[Spoilers for the ending of “Westworld” Season 1 Episode 7, “Tromph L’Oeil,” follow.]
“Westworld” has kept viewers guessing since the first moments of Episode 1, but this latest adventure, “Trompe L’Oeil,” really pulled the rug out from underneath us. In the final scene, creators Jonathan Nolan and Lisa Joy confirm that Westworld employee Bernard, played by Jeffrey Wright, was a “host” under the control of Dr. Ford (Anthony Hopkins). Then, Dr. Ford wields that control in a tragic and brutal way, directing Bernard to murder Theresa (Sidse Babett Knudsen).
In the space of minutes, Theresa goes from learning that the man she’s been sleeping with for some time isn’t even a “real” man to realizing that her former lover is about to kill her — it’s a powerful conclusion to a gripping episode. And Knudsen loved it. “I had great expectations,” Knudsen told IndieWire, “and I was really happy to see it.”
Knudsen is relatively new to American audiences, but has a well-established career working in Denmark, including a starring role in the long-running series “Borgen.” While she declined to state whether or not she’d be seen again on “Westworld” — “I feel like they want to keep a bit of a mystery” — she was clear about the fact that Theresa as we know her is dead. Below, the actress reveals what she was able to guess about the show’s twists in advance, what it’s like to work with Sir Anthony Hopkins, and why her violent death on the show was deliberately not that violent.
Some actors really like to know what’s coming next, but some dislike that, and prefer to be in the moment. Where do you fall on that scale?
Well, I would be the first. I did a show where I played the prime minister [“Borgen”] and I had the whole road mapped out and could sort of play with that and hold back certain things. I like to make my own priorities on my own, I love that work. But I’ve always also wanted to try to do something chronological, where you just know little by little.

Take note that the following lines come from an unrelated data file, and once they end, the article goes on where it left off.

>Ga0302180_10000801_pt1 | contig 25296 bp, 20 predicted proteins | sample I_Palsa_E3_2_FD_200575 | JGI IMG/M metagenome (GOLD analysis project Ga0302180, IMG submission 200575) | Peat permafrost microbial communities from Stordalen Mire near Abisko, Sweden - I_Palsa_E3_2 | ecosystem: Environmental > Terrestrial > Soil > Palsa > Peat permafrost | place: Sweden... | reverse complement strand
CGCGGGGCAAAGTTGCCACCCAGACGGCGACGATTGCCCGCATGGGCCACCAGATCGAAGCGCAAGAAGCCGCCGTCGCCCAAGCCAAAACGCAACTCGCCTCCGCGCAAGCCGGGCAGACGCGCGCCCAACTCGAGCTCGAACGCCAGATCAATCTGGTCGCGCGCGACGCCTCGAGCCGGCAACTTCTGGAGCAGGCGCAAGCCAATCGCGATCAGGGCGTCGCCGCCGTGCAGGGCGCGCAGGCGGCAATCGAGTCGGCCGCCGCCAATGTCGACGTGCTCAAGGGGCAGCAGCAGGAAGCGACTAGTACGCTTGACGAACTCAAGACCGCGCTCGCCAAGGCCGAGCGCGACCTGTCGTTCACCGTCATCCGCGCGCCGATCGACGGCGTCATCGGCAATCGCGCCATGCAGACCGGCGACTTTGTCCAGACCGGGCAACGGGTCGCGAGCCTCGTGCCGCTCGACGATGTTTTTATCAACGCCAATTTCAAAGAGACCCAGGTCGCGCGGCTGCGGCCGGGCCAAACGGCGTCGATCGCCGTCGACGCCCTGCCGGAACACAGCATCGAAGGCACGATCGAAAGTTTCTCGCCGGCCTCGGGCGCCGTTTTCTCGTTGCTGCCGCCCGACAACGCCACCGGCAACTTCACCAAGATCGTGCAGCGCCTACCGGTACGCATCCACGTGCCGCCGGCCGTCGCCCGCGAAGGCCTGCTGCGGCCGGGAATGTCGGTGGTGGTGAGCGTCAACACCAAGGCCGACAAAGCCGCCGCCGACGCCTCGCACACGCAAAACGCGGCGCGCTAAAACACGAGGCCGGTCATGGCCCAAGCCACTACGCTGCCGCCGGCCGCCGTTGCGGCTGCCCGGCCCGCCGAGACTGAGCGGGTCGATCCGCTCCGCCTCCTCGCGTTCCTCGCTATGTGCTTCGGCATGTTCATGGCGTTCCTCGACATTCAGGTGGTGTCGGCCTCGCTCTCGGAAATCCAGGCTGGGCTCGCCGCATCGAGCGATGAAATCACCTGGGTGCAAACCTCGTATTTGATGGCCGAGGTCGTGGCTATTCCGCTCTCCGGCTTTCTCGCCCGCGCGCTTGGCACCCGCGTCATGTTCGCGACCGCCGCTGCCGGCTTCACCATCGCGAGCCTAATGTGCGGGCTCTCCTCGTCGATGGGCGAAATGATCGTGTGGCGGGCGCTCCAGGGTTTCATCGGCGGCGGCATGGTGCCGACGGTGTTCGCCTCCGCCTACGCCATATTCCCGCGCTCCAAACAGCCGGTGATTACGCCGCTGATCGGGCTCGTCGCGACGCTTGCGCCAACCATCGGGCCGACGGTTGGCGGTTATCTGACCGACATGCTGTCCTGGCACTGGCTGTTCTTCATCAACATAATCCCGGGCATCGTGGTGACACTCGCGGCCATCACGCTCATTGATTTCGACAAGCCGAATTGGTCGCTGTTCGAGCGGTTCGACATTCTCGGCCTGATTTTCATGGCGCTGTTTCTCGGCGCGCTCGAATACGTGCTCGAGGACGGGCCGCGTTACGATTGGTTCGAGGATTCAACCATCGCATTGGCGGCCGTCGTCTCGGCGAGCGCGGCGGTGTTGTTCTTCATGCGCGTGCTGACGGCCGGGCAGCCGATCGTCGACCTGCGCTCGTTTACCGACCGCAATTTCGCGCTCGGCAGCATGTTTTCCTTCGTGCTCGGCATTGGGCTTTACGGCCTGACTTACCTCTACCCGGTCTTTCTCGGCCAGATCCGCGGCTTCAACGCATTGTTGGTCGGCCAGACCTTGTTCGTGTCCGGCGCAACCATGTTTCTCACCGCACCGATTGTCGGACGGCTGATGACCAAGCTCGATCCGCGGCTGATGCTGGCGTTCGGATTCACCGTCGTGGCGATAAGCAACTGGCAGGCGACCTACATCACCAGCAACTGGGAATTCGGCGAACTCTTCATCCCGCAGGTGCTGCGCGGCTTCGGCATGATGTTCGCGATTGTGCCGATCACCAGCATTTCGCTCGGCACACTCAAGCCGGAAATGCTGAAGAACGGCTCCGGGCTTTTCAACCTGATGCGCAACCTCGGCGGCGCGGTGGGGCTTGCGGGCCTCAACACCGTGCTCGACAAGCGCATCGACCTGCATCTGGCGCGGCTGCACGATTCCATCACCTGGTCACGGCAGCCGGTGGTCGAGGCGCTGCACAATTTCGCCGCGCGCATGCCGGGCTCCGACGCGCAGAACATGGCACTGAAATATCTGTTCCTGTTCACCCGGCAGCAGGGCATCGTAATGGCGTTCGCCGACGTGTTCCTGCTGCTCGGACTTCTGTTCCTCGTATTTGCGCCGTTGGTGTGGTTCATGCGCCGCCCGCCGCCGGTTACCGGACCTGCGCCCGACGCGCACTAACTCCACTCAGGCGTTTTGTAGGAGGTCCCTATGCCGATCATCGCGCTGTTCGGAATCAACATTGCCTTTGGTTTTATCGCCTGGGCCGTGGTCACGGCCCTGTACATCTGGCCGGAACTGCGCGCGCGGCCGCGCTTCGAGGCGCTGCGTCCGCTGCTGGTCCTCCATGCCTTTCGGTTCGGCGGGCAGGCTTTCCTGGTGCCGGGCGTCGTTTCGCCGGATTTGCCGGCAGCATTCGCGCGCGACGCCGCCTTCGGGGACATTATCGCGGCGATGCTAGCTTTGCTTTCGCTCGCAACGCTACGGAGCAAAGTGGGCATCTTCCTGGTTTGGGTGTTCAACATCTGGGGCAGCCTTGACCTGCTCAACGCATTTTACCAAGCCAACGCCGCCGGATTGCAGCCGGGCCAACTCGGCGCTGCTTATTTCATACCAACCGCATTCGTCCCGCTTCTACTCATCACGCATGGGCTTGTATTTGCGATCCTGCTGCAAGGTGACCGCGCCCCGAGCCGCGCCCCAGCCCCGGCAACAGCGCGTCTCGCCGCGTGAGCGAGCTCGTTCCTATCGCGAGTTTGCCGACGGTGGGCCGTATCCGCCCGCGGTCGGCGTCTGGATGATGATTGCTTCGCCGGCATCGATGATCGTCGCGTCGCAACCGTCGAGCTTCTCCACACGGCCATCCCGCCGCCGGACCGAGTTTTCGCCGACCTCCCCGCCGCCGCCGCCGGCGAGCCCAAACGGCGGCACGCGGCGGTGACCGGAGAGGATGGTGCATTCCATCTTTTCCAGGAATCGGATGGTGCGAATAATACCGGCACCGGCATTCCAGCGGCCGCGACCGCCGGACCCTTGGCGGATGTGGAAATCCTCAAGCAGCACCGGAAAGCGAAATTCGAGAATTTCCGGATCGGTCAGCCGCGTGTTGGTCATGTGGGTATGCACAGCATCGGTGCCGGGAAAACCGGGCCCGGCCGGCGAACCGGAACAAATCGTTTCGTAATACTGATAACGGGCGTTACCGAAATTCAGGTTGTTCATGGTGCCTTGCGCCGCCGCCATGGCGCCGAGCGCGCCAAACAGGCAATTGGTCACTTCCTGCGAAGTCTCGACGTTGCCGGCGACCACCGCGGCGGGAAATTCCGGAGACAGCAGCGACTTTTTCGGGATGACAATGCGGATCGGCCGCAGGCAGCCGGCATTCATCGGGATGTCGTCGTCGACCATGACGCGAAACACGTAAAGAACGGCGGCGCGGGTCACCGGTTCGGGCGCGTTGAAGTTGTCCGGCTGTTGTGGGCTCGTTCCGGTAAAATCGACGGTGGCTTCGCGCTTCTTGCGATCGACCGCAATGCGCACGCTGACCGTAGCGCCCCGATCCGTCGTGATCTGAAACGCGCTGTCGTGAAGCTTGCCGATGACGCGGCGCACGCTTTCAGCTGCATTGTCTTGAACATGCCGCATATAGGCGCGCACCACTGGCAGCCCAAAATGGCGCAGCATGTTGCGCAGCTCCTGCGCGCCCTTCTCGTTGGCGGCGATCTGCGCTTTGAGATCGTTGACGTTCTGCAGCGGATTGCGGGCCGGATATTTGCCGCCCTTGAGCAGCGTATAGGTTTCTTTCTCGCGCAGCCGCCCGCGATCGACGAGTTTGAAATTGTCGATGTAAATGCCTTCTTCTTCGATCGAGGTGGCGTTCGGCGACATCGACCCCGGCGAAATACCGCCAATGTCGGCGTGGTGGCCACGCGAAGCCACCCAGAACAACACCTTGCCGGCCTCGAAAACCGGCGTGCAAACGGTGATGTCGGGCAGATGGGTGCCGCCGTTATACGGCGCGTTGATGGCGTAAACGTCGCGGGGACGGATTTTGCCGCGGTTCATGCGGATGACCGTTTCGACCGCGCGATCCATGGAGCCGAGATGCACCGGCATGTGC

For “Westworld,” how much did you know going in?
I knew how long she was going to be there and I knew she was gonna die. I didn’t know how. I knew that she was somehow involved in espionage, but that’s it.
John P. Johnson/HBO
So you had no idea that Bernard was not human?
Exactly, I had no idea about that.
When did you find out?
When I read [Episode 7]. Oh, man, it was so weird because when we started shooting, I thought there was something in the way [Wright] looks kind of in my eyes but not really in my eyes — the way Jeffery would act in those intimate moments. The first scene I said, “God, you’re a robot, aren’t you?” And there was no reaction, there was no reaction at all, and then I thought, silly me, of course he’s not, come on. So my instincts were right, but I felt so ridiculous thinking it, so I was kind of ashamed. But then when I read it, I went, “Yowza!” I was right. It was so deliciously horrible to find out.
When it came time to shoot that final scene, what was that experience like?
There was so much to shoot in that scene. I loved playing that whole episode because I knew everything — that was so nice. From the beginning of the episode, when they meet and she left last night to get out because he was told that she was the spy. It was just really pleasurable to shoot. There was so much to play on, I love that.